My son had been staying after school for months, hoping to land one of 14 spots on the junior varsity volleyball team. It seemed like the ideal spring sport for him to balance out football in the fall.
He worked hard at it whenever possible, missing only one practice since the intramural pre-tryout program had begun. He was a dedicated player and progressed at a faster pace than most of his peers. When you asked any of them, they expected to be cut well before him. Except, they weren't cut.
In what seemed to be a split decision among the coaches, he finished one or two spots short out of the 30 some kids who were vying for a position. Even after one of the coaches told him coldly that he was "athletic, but not for volleyball," another coach openly disagreed and told him to come out next year.
Maybe he will. Maybe he won't. His more immediate challenge was that he had missed all the mandatory meetings for any other spring sports. It's a tough spot to be in, something long-time marketer and author Geoff Livingston described as being the "first loser." It sucks to be thisclose to a win.
Our compulsion to tally up wins and losses feeds an unproductive fantasy.
For some people, wins and losses can be very real. You either pass an exam or you don't. You win the state championship or you don't. You are hired for the position or you aren't. So on and so forth.
But mostly, our incessant need to make tally marks in the win/loss column is all a bunch of rubbish. One exam isn't a measure of subject mastery. The final score isn't an adequate measure of true performance. The position you're passed over for might be turn out to be your biggest win ever.
The point here is pretty simple. Not only does our overemphasis on any given win or loss become a distraction from some yet-to-be-seen success, we tend to frame them all up with too much idealism. You see, winning doesn't mean everything will end well any more than losing means that you have something more to learn. Either outcome can produce the opposite of whatever it is you are looking for in the long term and you may never really know what that other outcome might have been.
As the old saying ought to go, the only thing worse than losing an account is winning a bad one. Bad accounts can burn up time with unrealistic service demands or relentless change orders, cost a company its solvency with late payments or by defaulting on any credit, and damage reputations by underplaying contributions or making vendors scapegoats for their bad decisions. They can make you crazy trying to keep them, sometimes at the expense of any underperforming but stable clients. So who knows? Maybe the universe did you a favor by spinning the wheel of fortune one spoke short.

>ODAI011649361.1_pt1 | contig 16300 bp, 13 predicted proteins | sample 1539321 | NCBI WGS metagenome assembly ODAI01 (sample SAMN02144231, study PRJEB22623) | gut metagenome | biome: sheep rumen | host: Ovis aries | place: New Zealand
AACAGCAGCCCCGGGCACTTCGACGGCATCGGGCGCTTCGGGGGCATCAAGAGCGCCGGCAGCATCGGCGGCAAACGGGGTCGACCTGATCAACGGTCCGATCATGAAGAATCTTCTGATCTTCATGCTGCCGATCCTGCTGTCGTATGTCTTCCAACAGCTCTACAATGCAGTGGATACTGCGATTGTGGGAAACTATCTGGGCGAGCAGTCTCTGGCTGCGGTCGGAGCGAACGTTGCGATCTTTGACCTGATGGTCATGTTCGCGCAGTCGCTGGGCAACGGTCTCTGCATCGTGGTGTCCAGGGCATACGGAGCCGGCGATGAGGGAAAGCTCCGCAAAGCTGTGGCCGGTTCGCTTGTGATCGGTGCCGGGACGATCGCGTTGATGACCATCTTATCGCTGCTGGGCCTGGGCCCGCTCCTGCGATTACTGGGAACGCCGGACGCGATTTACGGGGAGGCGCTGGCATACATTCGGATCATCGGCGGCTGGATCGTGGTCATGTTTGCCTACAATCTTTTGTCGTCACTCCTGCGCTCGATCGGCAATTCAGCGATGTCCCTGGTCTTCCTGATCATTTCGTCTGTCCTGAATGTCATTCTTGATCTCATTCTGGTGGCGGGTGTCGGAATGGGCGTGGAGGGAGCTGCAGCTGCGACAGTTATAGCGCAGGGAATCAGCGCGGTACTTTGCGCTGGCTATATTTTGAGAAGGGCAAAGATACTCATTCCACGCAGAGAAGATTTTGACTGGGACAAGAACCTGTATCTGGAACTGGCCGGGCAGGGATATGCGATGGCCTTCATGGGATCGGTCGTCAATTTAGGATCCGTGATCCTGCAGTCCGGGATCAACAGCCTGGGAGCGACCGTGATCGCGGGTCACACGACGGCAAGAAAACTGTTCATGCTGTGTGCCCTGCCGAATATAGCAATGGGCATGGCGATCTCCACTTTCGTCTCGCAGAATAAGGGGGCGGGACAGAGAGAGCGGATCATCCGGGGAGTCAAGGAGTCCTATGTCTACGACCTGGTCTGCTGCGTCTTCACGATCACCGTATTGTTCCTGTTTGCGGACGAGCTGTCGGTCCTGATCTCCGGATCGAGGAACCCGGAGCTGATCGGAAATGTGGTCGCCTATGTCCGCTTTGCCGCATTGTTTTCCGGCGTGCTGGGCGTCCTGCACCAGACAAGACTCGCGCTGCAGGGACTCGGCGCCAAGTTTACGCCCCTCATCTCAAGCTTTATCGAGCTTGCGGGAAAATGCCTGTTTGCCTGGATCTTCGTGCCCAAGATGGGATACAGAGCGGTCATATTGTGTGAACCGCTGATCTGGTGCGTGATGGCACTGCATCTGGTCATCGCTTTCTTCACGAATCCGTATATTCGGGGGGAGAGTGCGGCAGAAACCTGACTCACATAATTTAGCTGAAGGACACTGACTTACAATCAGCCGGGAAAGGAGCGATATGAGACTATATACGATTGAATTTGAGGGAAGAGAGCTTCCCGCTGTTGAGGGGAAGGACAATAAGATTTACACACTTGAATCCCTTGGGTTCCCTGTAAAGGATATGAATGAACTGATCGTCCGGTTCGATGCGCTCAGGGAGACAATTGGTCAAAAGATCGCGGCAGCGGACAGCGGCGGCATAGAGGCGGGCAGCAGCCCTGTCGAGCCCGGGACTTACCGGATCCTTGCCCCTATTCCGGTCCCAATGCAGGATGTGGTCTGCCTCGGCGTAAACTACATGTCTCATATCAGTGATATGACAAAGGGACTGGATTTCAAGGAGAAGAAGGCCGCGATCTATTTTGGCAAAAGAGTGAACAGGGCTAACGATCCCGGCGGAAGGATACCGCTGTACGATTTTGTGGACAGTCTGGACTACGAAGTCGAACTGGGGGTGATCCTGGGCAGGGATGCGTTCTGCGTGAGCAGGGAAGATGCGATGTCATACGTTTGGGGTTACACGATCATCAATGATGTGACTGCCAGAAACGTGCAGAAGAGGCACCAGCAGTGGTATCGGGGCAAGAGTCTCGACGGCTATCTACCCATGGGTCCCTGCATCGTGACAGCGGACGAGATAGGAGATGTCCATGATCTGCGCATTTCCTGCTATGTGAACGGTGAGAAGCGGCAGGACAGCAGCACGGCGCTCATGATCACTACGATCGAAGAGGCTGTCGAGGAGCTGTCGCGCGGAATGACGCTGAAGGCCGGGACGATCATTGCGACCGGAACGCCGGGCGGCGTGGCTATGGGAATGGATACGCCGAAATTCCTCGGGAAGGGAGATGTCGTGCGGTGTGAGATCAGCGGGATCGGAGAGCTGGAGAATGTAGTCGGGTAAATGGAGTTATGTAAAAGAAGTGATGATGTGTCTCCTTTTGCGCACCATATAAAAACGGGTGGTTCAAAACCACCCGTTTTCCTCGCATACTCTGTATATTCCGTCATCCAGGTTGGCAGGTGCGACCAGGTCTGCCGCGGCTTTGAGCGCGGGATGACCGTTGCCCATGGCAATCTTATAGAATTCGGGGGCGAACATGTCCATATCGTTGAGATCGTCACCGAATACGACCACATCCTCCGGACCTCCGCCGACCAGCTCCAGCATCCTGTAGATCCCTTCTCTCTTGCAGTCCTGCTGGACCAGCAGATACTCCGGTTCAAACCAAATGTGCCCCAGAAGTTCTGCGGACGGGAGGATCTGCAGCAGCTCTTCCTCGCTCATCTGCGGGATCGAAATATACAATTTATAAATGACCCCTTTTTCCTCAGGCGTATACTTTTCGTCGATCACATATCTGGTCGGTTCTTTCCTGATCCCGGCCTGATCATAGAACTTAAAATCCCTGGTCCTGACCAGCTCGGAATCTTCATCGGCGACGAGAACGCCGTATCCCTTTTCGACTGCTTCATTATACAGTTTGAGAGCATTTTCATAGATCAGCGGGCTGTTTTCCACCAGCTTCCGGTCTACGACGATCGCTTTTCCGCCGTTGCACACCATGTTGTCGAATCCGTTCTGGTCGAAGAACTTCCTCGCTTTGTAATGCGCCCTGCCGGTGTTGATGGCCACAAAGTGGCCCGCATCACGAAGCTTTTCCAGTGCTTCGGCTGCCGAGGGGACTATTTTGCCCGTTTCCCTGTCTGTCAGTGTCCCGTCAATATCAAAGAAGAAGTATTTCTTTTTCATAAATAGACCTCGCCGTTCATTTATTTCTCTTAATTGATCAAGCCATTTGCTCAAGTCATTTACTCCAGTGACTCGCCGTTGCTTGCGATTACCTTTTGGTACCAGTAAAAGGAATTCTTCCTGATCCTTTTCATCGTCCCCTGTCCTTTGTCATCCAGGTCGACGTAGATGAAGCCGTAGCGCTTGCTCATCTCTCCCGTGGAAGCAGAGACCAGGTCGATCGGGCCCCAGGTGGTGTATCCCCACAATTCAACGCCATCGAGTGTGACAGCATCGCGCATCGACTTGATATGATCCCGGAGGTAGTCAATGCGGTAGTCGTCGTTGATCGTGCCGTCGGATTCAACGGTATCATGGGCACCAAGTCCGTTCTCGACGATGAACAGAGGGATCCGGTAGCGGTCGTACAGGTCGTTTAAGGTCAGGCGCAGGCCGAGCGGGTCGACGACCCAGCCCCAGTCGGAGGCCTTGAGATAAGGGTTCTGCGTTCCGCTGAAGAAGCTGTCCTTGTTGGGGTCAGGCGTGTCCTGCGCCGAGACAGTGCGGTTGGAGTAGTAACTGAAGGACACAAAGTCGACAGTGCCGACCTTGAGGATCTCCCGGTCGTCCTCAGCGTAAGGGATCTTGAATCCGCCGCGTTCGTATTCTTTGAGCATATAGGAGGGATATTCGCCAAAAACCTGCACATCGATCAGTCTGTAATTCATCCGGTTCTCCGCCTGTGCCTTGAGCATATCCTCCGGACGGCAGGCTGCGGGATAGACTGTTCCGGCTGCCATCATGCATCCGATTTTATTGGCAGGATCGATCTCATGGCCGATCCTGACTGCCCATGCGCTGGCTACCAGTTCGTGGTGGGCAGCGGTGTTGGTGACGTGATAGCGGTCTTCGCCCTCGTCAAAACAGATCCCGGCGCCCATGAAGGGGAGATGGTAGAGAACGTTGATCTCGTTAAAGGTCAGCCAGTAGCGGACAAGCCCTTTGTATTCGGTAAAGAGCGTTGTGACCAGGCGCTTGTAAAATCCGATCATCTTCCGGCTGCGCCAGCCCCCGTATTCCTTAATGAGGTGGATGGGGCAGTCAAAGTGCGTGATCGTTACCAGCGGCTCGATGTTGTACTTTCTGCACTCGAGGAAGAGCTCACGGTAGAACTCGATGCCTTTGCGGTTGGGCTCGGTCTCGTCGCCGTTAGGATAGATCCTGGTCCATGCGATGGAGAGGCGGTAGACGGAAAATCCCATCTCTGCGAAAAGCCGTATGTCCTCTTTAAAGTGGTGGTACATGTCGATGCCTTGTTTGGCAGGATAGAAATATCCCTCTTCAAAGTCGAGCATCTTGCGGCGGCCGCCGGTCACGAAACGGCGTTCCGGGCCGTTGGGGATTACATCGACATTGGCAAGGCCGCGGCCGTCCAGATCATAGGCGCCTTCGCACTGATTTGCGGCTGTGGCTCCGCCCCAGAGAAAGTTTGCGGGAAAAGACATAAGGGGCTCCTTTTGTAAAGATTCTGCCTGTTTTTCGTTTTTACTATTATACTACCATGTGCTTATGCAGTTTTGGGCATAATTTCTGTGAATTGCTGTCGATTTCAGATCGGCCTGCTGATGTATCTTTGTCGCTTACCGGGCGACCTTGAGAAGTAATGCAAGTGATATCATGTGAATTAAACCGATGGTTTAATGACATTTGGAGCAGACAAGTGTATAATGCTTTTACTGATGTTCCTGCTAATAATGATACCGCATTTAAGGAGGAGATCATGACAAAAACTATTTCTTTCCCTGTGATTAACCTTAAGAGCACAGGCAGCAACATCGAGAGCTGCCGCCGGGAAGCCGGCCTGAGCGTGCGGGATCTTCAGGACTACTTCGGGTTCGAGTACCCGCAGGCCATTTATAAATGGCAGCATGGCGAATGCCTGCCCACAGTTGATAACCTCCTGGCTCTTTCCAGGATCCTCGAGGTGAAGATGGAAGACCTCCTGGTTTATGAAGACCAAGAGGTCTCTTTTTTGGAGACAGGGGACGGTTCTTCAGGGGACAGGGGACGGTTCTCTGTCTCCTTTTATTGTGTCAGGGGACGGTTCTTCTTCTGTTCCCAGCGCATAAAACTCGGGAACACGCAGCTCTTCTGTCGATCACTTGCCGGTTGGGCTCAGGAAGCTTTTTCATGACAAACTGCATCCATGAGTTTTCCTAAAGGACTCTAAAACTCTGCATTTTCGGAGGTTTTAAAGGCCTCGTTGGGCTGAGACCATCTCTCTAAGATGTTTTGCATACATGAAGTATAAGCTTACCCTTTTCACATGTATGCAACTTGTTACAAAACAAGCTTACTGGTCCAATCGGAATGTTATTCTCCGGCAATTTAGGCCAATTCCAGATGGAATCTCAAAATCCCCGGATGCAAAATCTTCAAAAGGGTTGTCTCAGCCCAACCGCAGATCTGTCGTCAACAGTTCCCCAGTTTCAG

As long as you keep doing, you will eventually have your fair share of wins and losses. And with any luck, the balance among all of them — and the real outcomes to follow — will one day amount to a legacy that you can pay forward. Because that, not any tiny win or loss, is what life is really about.
The best thing that never happened to my son was making that team.
In less than 24 hours after being turned away from the volleyball team, my son received an unexpected text from one of his friends. While all the mandatory meetings for track had passed, the team was still looking for a few athletes to try pole vaulting. He was unsure, but undeterred.
When my son turned out on a day that the pole vaulting coach didn't make it, he asked to the practice with the shot put throwers instead. Three throws later, the shot put coach signed him to the team. Despite never having tried it before, the coach noted his perfect form and throwing potential. Now he's weighing whether he should focus exclusively on shot put or try pole vaulting too.
Either way is a win-win decision for him. The fact that he has this decision to make tells a story that is very different from the one that opened this post. When he didn't land a spot on the junior varsity volleyball team, it opened up the opportunity for him to land a variety spots on the track team.
So was the set up really a loss? Or was it a win? Or does it merely prove one of my friend's favorite quotes that attitude is superior to circumstance? I don't know, but I'm leaning toward the latter. Losing assumes one has something to lose and most people don't. We either set out to win or merely break even. So just keep doing as long as you are happy in the pursuit of it. Being able to pursue it is the win.